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EghtesadOnline: A total of $580 million worth of handicrafts were exported from Iran in the last fiscal year (March 2018-19).

According to Ali Asghar Mounesan, caretaker of the newly-formed Ministry of Cultural Heritage, Handicrafts and Tourism, exports through official customs terminals stood at $281 million while foreign tourists bought $300 million worth of Iranian handicrafts and exported them in the form of suitcase trade, ISNA reported. 

According to Farzad Ojani, the deputy head of former Cultural Heritage, Handicrafts and Tourism Organization of Iran for export affairs, Germany, Turkey, Iraq and Afghanistan were the main export destinations for Iranian handicrafts.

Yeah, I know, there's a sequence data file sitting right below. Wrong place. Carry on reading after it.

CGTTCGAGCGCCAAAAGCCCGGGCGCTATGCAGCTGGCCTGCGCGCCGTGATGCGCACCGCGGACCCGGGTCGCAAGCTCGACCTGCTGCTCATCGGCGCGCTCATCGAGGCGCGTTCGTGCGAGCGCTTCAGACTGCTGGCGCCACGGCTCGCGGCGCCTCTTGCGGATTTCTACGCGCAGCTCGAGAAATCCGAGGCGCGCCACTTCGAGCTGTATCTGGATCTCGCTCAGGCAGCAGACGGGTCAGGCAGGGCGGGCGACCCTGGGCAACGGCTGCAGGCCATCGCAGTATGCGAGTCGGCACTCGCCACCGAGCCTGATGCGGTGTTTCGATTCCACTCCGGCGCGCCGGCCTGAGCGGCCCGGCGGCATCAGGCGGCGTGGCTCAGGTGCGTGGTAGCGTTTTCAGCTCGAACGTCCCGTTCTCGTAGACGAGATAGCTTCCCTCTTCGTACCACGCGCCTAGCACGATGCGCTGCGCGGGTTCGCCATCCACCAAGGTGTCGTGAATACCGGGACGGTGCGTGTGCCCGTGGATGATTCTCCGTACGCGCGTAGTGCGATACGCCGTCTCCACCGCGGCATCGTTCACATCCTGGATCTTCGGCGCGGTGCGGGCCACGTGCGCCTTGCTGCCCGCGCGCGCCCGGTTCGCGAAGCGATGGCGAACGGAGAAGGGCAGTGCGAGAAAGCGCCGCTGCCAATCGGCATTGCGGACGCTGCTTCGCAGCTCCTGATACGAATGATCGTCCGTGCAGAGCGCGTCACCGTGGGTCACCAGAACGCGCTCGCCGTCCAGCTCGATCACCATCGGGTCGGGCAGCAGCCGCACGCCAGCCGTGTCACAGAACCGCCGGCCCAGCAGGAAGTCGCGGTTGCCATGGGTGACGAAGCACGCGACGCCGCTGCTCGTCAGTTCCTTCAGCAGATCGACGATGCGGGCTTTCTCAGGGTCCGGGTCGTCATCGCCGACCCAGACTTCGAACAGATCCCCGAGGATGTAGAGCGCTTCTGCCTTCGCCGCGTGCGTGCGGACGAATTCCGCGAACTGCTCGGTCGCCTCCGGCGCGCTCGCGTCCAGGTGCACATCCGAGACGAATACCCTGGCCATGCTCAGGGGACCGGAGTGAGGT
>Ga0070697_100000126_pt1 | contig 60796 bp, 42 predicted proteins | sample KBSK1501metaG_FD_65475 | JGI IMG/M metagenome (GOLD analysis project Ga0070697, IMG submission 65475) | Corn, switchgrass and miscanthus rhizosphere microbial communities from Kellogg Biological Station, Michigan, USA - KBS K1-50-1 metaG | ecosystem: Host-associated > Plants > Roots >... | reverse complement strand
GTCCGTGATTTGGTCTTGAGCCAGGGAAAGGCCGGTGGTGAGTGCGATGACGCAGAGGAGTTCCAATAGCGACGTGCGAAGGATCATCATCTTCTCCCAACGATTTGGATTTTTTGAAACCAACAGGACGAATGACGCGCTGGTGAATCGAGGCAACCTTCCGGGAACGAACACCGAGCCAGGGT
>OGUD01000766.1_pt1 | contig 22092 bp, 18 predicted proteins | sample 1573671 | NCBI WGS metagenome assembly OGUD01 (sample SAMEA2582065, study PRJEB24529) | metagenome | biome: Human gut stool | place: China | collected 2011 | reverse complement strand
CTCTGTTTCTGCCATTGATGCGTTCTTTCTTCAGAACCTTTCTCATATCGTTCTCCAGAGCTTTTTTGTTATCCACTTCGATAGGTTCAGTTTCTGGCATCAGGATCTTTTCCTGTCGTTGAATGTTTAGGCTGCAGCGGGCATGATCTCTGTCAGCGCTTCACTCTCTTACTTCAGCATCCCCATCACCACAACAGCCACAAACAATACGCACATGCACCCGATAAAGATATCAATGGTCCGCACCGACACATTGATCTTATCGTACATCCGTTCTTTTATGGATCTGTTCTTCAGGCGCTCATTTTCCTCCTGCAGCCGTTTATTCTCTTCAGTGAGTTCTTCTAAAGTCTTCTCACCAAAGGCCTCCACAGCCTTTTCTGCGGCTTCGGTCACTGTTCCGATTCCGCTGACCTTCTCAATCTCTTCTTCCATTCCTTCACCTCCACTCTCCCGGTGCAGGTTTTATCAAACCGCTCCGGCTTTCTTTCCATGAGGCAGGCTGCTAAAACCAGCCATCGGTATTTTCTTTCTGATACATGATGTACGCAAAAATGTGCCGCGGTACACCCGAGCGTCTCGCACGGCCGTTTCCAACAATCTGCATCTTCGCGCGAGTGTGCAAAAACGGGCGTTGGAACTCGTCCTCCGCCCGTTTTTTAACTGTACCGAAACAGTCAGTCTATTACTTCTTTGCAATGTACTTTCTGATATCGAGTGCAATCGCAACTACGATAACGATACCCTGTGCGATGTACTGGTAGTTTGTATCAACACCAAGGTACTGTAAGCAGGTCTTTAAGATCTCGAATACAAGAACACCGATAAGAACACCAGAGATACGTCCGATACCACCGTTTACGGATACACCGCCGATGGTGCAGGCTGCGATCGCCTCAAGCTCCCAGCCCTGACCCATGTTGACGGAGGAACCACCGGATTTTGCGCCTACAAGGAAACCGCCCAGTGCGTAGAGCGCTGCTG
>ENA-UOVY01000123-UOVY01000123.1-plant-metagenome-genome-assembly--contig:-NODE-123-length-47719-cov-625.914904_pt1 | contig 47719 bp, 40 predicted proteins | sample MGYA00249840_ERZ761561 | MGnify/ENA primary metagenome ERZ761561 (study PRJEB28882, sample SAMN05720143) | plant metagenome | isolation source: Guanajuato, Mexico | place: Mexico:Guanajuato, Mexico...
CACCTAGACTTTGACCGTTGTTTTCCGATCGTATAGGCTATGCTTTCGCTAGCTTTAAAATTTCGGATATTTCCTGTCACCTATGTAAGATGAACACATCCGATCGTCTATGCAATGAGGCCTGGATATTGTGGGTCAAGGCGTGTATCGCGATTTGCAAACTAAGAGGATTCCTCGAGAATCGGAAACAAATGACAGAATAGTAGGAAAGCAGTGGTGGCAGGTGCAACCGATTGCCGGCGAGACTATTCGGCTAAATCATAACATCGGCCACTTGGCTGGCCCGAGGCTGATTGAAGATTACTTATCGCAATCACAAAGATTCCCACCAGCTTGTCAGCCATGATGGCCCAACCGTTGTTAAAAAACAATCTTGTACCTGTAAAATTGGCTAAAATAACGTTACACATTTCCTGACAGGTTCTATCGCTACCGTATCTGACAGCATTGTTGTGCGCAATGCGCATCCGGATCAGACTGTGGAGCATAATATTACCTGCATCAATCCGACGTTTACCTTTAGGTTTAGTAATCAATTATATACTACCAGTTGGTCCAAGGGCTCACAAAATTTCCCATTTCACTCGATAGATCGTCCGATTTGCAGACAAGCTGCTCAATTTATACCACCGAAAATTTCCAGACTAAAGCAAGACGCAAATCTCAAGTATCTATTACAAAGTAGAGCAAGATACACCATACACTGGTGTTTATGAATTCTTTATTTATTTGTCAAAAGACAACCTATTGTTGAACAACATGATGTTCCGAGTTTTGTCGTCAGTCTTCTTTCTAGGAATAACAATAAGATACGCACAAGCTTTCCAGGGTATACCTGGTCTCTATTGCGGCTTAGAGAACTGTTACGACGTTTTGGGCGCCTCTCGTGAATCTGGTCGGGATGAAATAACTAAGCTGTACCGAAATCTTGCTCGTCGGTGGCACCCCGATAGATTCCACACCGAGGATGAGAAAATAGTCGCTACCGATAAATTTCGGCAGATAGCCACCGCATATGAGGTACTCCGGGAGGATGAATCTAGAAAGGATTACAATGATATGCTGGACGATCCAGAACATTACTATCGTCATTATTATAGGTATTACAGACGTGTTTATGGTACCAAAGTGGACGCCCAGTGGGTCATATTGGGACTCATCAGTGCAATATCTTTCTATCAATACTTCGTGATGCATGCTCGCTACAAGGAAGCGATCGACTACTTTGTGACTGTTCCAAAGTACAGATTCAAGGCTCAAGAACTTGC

The exported handicrafts included traditional jewelry, rugs and other fabric floorings, khatam (a kind of marquetry), enamelwork, glasswork and wood carvings, Financial Tribune reported.

Handicraft exports in the fiscal 2017-18, according to Ojani, stood at $280 million.

 

 

ICHHTO Converted Into Ministry

President Hassan Rouhani appointed Ali Asghar Mounesan as caretaker of the newly-formed Ministry of Cultural Heritage, Tourism and Handicrafts on Wednesday. 

Earlier, Asadollah Abbasi, spokesperson of Majlis Presiding Board, told reporters that as per Article 123 of the Iranian Constitution and parliamentarians’ single-urgency motion, Majlis Speaker Ali Larijani notified the ratified bill to the president on Aug. 17, President.ir reported. 

The Iranian Parliament approved the conversion of Iran's Cultural Heritage, Handicrafts and Tourism Organization into a ministry on Aug. 1, 2018. From a total of 199 lawmakers present, 137 MPs voted in favor and 41 voted against, while one abstained from voting.